By now, I’m sure we’ve all had time to develop a firm dislike and distrust towards the NSA.  Recently, this we has grown to include millions of French citizens and even  former Mexican presidents when reports provided by Edward Snowden revealed extensive and malicious spying on both French citizens and Felipe Calderon, a former Mexican president.

On October 21, the Christian Science Monitor released an article telling of the recent misdeeds of the NSA.  According to the article, during December of 2012 and January of 2013, the NSA intercepted 70.3 millions of French phone calls and text messages.  Those targeted were people ‘suspected’ [my quotations] of terrorist activities as well as people who were simply associated with French government and administration.  Upon hearing this, the French Foreign Minister Laurent Fabius summoned U.S. Ambassador Charles Rifkin to an immediate meeting in Luxembourg.  Shortly before this, Manuel Valls, France’s Minister of the Interior, called the 70.3 million recordings “shocking” and went on to say that “If an allied country spies on France or spies on other European countries, that’s totally unacceptable.”  In a rather feeble response, all Rifkin cared to say was that US and French relations were “the best they’ve been in a generation.”

But harassment by the NSA is not confined to the life of the common man.  In a different report leaked by Snowden, it was revealed that between 2006 and 2012 the NSA hacked into the e-mail of Mexican President Felipe Calderon, whose site was also used by cabinet members.  In addition to this, it was discovered that the NSA had also spied on Mexican President Enrique Peña Nieto and Brazilian President Dilma Rousseff.  Mexico responded that these efforts at surveillance were “unacceptable, unlawful and contrary to Mexican law and international law.”

Perhaps the most troubling aspect of the NSA’s surveillance efforts is the temerity at which the agency conducts business.  It is this temerity that is the cause of the extent of the NSA’s spying today.  Not only is the agency unethically spying on its own citizens, the NSA is extending the long arm of surveillance towards other countries, acts that weaken foreign relations and therefor bring about less security at the same time heightening the USA’s financial woes. But it seems like the NSA is wholly remorseless for the acts they commit.  According to the article mentioned above, the NSA called the data that was unlawfully and unethically extracted from the foreign President’s email a “lucrative source.”  People, the NSA seems to think, are not ends in and of themselves, deserving of dignity, but rather are objects and means to be used as the NSA wishes.  Gone are the days of natural and inalienable rights, and here to stay is the mindset that privacy and property rights are privileges allowed to us by Big Brother.  A key phrase from the Declaration of Independence comes to mind when pondering the state of affairs here in America: “All men are created equal, [and] are endowed by their Creator with certain unalienable Rights… [And] to secure these rights, Governments are instituted among Men, deriving their just powers from the consent of the governed, That whenever any Form of Government becomes destructive of these ends, it is the Right of the People to alter or to abolish it.”  It is time for the people of the United States to stand up against the NSA and demand restoration of their privacy.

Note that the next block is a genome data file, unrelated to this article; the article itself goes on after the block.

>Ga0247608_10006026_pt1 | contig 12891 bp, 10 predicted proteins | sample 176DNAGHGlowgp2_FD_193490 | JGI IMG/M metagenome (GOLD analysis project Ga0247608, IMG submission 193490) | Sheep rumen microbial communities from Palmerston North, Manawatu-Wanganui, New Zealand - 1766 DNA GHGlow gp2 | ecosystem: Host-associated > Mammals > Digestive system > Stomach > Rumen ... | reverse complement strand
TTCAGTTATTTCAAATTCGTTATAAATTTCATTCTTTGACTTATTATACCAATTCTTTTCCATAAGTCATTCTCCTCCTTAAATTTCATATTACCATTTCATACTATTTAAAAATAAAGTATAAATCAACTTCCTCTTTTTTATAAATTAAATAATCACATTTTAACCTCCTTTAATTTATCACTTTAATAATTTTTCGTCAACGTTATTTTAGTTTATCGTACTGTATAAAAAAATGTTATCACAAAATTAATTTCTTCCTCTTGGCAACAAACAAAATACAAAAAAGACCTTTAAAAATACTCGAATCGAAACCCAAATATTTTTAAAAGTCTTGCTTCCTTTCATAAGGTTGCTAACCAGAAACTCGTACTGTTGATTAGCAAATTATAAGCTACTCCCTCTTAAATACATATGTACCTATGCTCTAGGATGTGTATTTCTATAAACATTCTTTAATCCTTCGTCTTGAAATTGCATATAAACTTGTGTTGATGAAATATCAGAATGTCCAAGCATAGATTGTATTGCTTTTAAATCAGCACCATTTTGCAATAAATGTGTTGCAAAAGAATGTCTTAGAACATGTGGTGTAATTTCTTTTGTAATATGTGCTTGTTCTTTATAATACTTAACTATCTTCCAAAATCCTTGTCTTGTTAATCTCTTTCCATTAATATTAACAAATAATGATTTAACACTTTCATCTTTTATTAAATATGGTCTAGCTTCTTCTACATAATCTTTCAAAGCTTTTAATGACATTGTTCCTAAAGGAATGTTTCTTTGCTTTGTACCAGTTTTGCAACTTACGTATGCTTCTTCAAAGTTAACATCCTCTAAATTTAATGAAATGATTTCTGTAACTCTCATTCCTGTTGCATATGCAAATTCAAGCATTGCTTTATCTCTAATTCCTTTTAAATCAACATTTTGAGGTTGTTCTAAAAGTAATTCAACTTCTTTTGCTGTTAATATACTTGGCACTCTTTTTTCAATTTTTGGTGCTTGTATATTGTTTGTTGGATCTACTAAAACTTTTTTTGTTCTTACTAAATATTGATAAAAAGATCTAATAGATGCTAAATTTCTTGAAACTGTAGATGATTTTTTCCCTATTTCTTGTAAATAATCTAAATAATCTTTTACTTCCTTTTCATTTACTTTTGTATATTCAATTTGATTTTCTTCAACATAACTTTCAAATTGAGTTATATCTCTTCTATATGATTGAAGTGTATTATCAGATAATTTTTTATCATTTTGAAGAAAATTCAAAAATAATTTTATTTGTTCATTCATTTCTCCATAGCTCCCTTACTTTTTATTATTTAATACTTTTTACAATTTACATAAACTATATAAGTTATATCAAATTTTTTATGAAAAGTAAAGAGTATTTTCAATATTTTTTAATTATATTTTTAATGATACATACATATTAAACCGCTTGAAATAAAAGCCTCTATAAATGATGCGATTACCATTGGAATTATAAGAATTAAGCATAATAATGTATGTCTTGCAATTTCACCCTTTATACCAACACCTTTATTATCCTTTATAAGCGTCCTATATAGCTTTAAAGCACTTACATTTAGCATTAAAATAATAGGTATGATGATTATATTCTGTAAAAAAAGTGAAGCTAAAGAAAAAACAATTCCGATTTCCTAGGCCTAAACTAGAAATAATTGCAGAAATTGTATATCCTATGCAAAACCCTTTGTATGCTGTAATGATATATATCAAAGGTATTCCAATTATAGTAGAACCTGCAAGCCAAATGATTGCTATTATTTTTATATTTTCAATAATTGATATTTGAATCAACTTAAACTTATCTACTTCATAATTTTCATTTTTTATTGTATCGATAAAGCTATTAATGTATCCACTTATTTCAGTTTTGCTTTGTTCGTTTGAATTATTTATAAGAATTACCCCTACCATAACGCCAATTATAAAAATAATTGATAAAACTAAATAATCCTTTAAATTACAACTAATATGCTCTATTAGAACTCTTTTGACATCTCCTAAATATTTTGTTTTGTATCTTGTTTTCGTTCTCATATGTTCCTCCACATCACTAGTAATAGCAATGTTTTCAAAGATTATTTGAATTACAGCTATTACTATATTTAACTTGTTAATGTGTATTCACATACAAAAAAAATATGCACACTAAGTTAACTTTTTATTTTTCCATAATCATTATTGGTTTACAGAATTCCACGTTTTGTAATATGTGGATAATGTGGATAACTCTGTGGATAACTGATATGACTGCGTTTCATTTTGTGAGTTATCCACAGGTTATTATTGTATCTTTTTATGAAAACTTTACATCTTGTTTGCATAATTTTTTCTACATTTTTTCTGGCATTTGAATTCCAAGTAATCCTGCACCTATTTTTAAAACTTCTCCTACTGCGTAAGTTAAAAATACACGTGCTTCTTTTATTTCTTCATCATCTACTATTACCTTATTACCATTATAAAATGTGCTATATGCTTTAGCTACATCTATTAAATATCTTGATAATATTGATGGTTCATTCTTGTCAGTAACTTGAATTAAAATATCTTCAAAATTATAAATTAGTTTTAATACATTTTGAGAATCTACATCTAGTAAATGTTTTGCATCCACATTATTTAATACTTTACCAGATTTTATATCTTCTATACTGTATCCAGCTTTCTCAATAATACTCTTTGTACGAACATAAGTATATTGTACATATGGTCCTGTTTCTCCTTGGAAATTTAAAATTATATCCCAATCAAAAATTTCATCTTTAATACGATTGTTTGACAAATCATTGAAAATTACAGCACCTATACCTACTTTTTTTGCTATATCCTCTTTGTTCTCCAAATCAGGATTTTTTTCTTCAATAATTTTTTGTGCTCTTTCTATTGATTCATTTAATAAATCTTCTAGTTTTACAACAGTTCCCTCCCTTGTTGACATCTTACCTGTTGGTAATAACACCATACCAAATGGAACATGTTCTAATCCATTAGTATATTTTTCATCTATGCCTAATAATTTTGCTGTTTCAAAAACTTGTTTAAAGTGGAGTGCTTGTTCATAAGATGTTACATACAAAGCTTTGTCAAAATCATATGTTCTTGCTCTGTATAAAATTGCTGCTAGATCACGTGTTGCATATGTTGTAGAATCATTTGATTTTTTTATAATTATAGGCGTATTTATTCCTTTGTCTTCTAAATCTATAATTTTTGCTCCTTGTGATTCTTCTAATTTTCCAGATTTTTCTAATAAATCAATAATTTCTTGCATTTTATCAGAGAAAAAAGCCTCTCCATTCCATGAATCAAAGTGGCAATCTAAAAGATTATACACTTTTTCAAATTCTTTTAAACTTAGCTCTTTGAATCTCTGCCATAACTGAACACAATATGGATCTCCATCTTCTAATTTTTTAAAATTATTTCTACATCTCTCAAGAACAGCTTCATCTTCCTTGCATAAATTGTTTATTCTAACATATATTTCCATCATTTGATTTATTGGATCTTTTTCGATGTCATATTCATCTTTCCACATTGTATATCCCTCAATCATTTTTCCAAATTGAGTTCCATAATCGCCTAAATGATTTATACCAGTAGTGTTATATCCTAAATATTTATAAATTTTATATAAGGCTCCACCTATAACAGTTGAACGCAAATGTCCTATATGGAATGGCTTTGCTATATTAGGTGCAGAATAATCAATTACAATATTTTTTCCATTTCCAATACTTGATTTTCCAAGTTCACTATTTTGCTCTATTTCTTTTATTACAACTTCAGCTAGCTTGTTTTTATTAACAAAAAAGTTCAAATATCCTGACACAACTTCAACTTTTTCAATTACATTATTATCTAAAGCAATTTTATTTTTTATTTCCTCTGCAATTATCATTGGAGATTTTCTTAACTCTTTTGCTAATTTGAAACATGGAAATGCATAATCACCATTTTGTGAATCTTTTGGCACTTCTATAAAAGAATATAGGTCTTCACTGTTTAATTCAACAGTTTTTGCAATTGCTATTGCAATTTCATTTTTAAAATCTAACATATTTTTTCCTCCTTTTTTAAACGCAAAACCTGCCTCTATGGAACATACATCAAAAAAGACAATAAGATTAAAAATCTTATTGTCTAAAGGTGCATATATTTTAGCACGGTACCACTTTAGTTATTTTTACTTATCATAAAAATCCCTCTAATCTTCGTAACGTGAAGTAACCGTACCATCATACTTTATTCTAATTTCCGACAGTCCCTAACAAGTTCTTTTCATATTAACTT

Luckily, there are some who have done just that.  Senator Patrick Leahy and Representative Jim Sensenbrenner have introduced the USA Freedom Act, a bill that contains several reforms to re-balance the checks on NSA spying.  The bill includes protections for those involved with FISA courts and also allows companies to disclose information about their participation in NSA spying activities, among other much-needed amendments to current policy.  It pains me to see that we have come to such a state of affairs that companies can’t even speak of the injustices Big Brother places upon them and that the right to free speech is a matter of debate on the floor of today’s Congress.  Although the bill does not posses all the reforms a libertarian would like, it is a step in the right direction.  Hopefully this bill, in conjunction with the work of key Congressional leaders, can help to restore respect for privacy and property rights again, something the Patriot Act was so helpful in tearing down.

Gage Degerness

I was born in Fargo, North Dakota. In the summer before first grade my family moved to Mahnomen, Minnesota where I was raised for the rest of my childhood. I plan on graduating in 2016 with a double major in both Political Science and Economics.

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